Interview: Maurice Broaddus

Maurice Broaddus is a community organizer and teacher whose work has appeared in Lightspeed Magazine, Weird Tales, Apex Magazine, Asimov’s, Cemetery Dance, Black Static, and many more. Some of his stories have been collected in The Voices of Martyrs. He is the author of the urban fantasy trilogy, The Knights of Breton Court. He co-authored the play Finding Home: Indiana at 200. His novellas include Buffalo Soldier, I Can Transform You, Orgy of Souls, Bleed with Me, and Devil’s Marionette. He is the co-editor of Dark Faith, Dark Faith: Invocations, Streets of Shadows, and People of Colo(u)r Destroy Horror. His gaming work includes writing for the Marvel Super Heroes, Leverage, and Firefly role-playing games, as well as working as a consultant on Watch Dogs 2. Learn more about him at MauriceBroaddus.com.

Uncanny Magazine: You’re a community organizer and you’ve lived most of your life in Indianapolis. “Ache of Home” touches on both of those things. How much of your personal experience comes through in the story?

Maurice Broaddus: This is my everyday. I was sitting out doing a writing exercise near my neighborhood, watching a construction crew put in a dog and skate park. I know, like the folks in the neighborhood knew, that they’d been marked for “revitalization” so it’d only be a matter of time before they’d be pushed out.

I work with a group called The Learning Tree, an organized group of neighbors. I thought about my friend Scooter, this massive dude who many would be quick to dismiss as a “thug.” Those folks miss his story of being a devoted dad, a caretaker of the neighborhood, with the soul of a poet. I think about my friend Taisha and all of the gardeners in the neighborhood, working together to fight against this massive food access situation.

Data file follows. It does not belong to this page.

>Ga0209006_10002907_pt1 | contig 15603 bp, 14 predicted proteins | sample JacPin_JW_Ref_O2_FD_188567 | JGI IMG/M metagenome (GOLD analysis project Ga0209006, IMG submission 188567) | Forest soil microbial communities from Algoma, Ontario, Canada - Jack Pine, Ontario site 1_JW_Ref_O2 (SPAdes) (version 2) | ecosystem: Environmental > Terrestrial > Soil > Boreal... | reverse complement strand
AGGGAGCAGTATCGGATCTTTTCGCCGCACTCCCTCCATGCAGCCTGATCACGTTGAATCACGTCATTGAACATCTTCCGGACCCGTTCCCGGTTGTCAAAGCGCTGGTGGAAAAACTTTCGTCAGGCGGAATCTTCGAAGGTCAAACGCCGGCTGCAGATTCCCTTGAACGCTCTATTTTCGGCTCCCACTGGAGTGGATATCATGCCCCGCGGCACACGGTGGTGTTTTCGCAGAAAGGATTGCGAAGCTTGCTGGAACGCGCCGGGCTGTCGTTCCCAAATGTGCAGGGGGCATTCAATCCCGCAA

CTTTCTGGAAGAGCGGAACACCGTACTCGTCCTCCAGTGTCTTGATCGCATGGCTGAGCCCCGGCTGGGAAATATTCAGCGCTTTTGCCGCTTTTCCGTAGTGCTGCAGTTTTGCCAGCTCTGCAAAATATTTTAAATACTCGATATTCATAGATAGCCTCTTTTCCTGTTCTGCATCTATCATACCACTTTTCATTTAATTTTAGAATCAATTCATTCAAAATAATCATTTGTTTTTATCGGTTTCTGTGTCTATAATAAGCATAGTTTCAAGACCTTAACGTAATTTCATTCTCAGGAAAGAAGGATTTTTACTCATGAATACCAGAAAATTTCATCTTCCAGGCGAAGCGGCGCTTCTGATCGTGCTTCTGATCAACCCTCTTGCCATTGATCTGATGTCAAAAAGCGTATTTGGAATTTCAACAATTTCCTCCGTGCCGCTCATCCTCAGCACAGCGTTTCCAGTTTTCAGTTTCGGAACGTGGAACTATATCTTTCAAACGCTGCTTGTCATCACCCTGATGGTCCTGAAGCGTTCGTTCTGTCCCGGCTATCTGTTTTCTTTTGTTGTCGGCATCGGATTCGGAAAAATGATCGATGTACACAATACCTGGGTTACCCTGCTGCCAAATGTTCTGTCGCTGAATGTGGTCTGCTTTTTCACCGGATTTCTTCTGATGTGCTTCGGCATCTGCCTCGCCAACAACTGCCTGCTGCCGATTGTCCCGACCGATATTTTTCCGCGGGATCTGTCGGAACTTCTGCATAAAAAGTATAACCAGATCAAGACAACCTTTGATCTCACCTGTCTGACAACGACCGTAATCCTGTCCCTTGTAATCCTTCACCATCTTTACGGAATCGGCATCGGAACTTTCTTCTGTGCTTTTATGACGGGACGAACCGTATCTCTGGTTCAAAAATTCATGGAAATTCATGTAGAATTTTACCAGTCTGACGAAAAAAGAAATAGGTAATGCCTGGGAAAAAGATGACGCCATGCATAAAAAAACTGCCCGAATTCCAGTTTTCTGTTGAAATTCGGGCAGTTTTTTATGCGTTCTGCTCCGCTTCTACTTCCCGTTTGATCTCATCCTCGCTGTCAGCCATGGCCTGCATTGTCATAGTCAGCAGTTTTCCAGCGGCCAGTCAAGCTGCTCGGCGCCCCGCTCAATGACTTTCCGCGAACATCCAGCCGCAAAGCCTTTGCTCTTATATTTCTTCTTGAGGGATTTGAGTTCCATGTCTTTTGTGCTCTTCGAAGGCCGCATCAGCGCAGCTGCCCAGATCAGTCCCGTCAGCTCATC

Uncanny Magazine: The concept of a food desert and Mr. Limos’s role in gentrification is an interesting contrast that I don’t think many people would naturally think to examine. What led you there, and do you feel that generally things like the four horsemen of the apocalypse are oversimplified in popular understanding?

Maurice Broaddus: There has always been a food access problem in this community. It was just announced that all of the Marsh grocery stores in our city were closing. This makes a bad situation worse when you consider marginalized communities.

We oversimplify most things for popular understanding. You tease apart a concept like gentrification and you confront a many-faceted beast. How a city’s resources are directed. Where businesses choose to operate. Inadequate public transportation. The effects of an energy crisis and a mortgage crisis, leading to an epidemic of abandoned houses. A home ownership crisis. A lack of a financial base. A defunded school system.

So the Four Horsemen of the Apocalypse—Famine, War, Pestilence, and Death—aren’t hyper-objects on a worldwide level. I see them in the everyday, in the immediate, at the grassroots level.

Uncanny Magazine: There are a lot of signs of different axes of oppression in this story. For instance, Celeste uses earbuds to shut out unwanted attention, which is inevitable for a woman walking on the street, but that’s just one aspect of how her life is more difficult because of institutionalized oppression. Did you consciously write these things into the story, or did they arise organically as you wrote about these particular characters?